• Composites are no-code user-driven solutions
    • Automation and data validation with Forms Services
    • Visio Services can be used for diagram interaction
    • Access Services add support for database interaction through the browser
    • Business Connectivity Services allow access to LOB data
  • Sandbox solution deployment allows code to be executed in a controlled environment
    • InfoPath forms with code-behind can be deployed with a single click without requiring administrator deployment

IT Pro Investments

  • More scalability and governance tools
  • Deployment flexibility with more tool support
  • Improved IT productivity

Developer Investments

  • Increased developer productivity with Visual Studio 2010 integration
  • Visual Studio 2010 has great features that really help with deployment
  • SharePoint 2010 can be hosted on Windows Vista and Windows 7 for development purposes


Here are a few links that Arpan Shah gave us at the end of the session:

SPC 2009 Opening Keynotes

Disclaimer: This post is based on notes taken while watching a conference session. For that reason, it may contain incorrect information or data that I might have misunderstood.

I just came out of the opening keynotes of SharePoint Conference 2009 by Steve Ballmer and Jeff Teper. The keynotes were public, so you might have watched them live on the conference’s web site. If you didn’t, read on…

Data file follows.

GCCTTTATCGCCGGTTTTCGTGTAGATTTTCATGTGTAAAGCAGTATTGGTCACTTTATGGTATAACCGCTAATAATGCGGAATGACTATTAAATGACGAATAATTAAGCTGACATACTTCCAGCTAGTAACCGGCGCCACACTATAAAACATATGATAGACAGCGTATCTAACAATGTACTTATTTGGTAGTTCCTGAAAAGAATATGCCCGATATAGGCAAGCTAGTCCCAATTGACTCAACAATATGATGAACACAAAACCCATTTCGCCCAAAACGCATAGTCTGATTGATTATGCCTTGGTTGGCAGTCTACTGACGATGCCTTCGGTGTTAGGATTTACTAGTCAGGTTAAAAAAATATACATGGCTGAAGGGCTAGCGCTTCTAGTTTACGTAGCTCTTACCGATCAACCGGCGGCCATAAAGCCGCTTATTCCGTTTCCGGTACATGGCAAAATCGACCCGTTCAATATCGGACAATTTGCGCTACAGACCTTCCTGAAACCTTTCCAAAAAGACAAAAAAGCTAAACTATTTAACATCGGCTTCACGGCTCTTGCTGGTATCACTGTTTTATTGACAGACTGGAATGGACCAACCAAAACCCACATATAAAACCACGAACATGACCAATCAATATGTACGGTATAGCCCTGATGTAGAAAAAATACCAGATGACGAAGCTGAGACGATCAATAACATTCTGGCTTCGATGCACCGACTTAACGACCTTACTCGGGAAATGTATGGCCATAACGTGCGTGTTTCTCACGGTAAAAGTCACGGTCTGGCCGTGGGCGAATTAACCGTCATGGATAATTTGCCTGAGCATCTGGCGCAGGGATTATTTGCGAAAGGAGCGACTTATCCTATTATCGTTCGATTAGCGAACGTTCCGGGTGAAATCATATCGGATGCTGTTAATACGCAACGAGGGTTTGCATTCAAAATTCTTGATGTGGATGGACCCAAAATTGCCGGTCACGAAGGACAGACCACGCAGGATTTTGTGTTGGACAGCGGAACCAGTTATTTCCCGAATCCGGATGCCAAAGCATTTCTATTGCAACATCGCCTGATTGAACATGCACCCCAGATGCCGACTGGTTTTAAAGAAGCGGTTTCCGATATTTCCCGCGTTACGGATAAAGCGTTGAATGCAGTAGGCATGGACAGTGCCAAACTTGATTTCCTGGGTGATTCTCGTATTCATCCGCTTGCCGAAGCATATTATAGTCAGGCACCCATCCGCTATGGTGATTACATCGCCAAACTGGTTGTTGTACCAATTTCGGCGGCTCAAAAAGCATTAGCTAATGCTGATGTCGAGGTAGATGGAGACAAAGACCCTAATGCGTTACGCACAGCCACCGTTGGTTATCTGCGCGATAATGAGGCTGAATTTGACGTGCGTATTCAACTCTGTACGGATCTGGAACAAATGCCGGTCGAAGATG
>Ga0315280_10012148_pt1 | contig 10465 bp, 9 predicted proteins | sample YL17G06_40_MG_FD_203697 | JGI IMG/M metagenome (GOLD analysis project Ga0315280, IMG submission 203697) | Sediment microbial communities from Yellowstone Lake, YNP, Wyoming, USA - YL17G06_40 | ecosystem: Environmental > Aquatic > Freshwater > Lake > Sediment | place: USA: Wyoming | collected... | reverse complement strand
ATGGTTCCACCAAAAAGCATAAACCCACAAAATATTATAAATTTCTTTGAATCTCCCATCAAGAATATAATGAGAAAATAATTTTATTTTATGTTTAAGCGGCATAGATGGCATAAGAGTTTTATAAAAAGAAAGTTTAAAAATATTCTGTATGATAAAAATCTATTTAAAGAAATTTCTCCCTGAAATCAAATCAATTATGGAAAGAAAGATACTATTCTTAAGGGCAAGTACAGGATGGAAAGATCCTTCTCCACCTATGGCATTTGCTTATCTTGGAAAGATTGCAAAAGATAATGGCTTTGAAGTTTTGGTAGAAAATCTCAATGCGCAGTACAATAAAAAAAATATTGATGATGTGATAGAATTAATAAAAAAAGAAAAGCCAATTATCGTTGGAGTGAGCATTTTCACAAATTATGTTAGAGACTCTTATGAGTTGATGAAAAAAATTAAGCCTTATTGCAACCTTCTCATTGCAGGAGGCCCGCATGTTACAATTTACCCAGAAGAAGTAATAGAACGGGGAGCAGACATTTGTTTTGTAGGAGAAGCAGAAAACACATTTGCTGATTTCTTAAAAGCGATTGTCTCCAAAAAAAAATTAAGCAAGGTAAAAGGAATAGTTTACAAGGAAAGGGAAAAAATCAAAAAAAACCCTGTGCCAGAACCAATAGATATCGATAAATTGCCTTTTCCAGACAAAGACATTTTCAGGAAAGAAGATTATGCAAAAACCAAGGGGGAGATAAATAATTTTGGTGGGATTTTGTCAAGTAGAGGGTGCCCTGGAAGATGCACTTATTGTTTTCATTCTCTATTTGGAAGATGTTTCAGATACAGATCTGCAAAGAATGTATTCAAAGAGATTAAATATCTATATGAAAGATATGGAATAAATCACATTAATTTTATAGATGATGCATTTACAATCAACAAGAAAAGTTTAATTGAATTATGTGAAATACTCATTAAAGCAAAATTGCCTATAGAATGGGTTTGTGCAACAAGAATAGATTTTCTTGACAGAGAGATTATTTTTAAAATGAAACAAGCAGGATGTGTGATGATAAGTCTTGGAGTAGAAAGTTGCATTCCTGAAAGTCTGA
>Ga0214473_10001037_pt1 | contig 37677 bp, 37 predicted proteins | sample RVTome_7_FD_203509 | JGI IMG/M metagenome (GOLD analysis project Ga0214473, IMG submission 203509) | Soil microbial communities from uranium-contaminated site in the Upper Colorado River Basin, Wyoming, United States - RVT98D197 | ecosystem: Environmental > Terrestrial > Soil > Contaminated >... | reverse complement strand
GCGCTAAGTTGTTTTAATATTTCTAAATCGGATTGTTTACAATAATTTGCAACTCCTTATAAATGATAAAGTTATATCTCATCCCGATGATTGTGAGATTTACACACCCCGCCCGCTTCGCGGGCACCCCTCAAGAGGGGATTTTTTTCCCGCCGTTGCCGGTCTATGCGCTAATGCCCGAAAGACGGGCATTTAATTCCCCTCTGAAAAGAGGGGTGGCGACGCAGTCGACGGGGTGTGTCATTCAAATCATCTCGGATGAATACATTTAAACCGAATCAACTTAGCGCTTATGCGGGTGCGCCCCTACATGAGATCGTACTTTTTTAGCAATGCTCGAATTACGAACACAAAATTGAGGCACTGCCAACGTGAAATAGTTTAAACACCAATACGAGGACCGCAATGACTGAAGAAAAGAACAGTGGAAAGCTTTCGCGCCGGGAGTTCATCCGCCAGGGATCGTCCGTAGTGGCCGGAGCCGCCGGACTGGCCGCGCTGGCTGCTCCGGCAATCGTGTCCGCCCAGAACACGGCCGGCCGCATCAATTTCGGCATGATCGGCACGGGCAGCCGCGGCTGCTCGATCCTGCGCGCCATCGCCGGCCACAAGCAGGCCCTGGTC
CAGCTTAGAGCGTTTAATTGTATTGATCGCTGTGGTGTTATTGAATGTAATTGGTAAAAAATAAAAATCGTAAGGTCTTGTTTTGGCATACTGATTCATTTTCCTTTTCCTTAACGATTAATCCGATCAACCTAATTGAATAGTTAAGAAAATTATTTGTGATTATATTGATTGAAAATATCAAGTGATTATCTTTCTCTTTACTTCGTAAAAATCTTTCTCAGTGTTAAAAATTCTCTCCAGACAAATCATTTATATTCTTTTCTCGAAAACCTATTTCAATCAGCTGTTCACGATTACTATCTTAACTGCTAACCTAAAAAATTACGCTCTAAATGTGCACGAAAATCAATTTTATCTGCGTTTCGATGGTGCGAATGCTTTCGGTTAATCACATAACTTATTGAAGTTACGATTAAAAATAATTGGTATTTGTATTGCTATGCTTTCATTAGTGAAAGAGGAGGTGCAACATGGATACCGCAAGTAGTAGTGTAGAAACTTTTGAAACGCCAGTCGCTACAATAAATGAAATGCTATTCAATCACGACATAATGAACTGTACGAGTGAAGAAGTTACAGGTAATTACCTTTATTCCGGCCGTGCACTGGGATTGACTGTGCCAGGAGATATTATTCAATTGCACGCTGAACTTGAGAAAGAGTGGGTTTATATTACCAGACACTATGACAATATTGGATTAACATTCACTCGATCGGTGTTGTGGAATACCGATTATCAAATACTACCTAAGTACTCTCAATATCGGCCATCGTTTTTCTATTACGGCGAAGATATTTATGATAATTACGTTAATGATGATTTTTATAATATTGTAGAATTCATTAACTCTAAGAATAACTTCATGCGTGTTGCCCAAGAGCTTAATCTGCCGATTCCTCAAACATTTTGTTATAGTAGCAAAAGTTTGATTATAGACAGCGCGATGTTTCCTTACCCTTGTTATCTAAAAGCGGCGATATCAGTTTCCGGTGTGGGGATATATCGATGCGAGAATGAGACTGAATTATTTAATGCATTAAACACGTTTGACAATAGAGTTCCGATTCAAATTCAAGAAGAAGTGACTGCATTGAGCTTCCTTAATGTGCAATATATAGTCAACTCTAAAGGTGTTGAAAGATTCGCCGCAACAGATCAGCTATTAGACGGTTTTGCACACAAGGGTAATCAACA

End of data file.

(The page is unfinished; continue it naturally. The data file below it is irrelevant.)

They were brief overviews about what’s new on the SharePoint world and I can tell you there are lots of new stuff to explore in SharePoint 2010! One of the first important announcements was that SharePoint will be in Public Beta in November 2009 along with SharePoint Designer 2010 and Office 2010. The RTM version is expected to be available in the first half of 2010.

Here’s a list of stuff that caught my interest during these sessions.

Regarding Administration…

  • SharePoint Foundation 2010 is the new name for Windows SharePoint Services 4.0
  • Usage reporting has been greatly improved,
  • Central Administration has been redesigned to be easier to use.
  • PowerShell is now used for scriptable administrative tasks, and it feature more than 500 cmdlets.

Regarding Search…

  • Search indexes can now be constructed in parallel
  • Search relevance has been greatly improved
  • Phonetic search is available for person’s names

Regarding Insights (or Business Intelligence)…

  • PerformancePoint Services bring really cool dashboard capabilities to SharePoint
  • Excel Services allow REST access to workbooks (and workbook objects)
  • Visio Services allow users to interact with diagrams through the browser